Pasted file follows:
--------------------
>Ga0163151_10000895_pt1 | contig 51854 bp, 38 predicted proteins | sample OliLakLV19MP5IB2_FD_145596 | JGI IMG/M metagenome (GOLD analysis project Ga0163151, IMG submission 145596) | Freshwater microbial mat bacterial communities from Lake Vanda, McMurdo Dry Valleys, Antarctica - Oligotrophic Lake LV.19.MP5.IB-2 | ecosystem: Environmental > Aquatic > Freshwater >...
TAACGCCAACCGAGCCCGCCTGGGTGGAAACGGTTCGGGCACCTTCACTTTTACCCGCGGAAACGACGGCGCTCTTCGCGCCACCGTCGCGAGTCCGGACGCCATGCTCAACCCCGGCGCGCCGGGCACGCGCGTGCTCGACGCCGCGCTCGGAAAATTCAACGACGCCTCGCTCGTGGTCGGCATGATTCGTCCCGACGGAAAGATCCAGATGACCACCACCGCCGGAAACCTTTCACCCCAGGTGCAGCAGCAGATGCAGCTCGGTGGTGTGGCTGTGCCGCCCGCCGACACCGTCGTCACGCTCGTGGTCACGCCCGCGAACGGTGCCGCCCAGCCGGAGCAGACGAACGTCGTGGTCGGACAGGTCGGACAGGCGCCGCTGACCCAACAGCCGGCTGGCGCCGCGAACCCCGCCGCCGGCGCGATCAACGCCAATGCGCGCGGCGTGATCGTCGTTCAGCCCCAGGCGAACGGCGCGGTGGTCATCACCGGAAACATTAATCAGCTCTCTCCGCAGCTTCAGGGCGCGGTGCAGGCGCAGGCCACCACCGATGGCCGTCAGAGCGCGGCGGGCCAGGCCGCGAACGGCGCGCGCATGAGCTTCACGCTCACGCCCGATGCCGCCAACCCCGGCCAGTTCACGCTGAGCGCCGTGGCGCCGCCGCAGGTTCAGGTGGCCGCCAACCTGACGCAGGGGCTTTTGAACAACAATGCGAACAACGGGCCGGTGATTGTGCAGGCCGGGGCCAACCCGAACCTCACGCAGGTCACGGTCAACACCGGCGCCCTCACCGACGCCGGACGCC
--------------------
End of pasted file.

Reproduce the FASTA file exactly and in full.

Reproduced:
>Ga0163151_10000895_pt1 | contig 51854 bp, 38 predicted proteins | sample OliLakLV19MP5IB2_FD_145596 | JGI IMG/M metagenome (GOLD analysis project Ga0163151, IMG submission 145596) | Freshwater microbial mat bacterial communities from Lake Vanda, McMurdo Dry Valleys, Antarctica - Oligotrophic Lake LV.19.MP5.IB-2 | ecosystem: Environmental > Aquatic > Freshwater >...
TAACGCCAACCGAGCCCGCCTGGGTGGAAACGGTTCGGGCACCTTCACTTTTACCCGCGGAAACGACGGCGCTCTTCGCGCCACCGTCGCGAGTCCGGACGCCATGCTCAACCCCGGCGCGCCGGGCACGCGCGTGCTCGACGCCGCGCTCGGAAAATTCAACGACGCCTCGCTCGTGGTCGGCATGATTCGTCCCGACGGAAAGATCCAGATGACCACCACCGCCGGAAACCTTTCACCCCAGGTGCAGCAGCAGATGCAGCTCGGTGGTGTGGCTGTGCCGCCCGCCGACACCGTCGTCACGCTCGTGGTCACGCCCGCGAACGGTGCCGCCCAGCCGGAGCAGACGAACGTCGTGGTCGGACAGGTCGGACAGGCGCCGCTGACCCAACAGCCGGCTGGCGCCGCGAACCCCGCCGCCGGCGCGATCAACGCCAATGCGCGCGGCGTGATCGTCGTTCAGCCCCAGGCGAACGGCGCGGTGGTCATCACCGGAAACATTAATCAGCTCTCTCCGCAGCTTCAGGGCGCGGTGCAGGCGCAGGCCACCACCGATGGCCGTCAGAGCGCGGCGGGCCAGGCCGCGAACGGCGCGCGCATGAGCTTCACGCTCACGCCCGATGCCGCCAACCCCGGCCAGTTCACGCTGAGCGCCGTGGCGCCGCCGCAGGTTCAGGTGGCCGCCAACCTGACGCAGGGGCTTTTGAACAACAATGCGAACAACGGGCCGGTGATTGTGCAGGCCGGGGCCAACCCGAACCTCACGCAGGTCACGGTCAACACCGGCGCCCTCACCGACGCCGGACGCC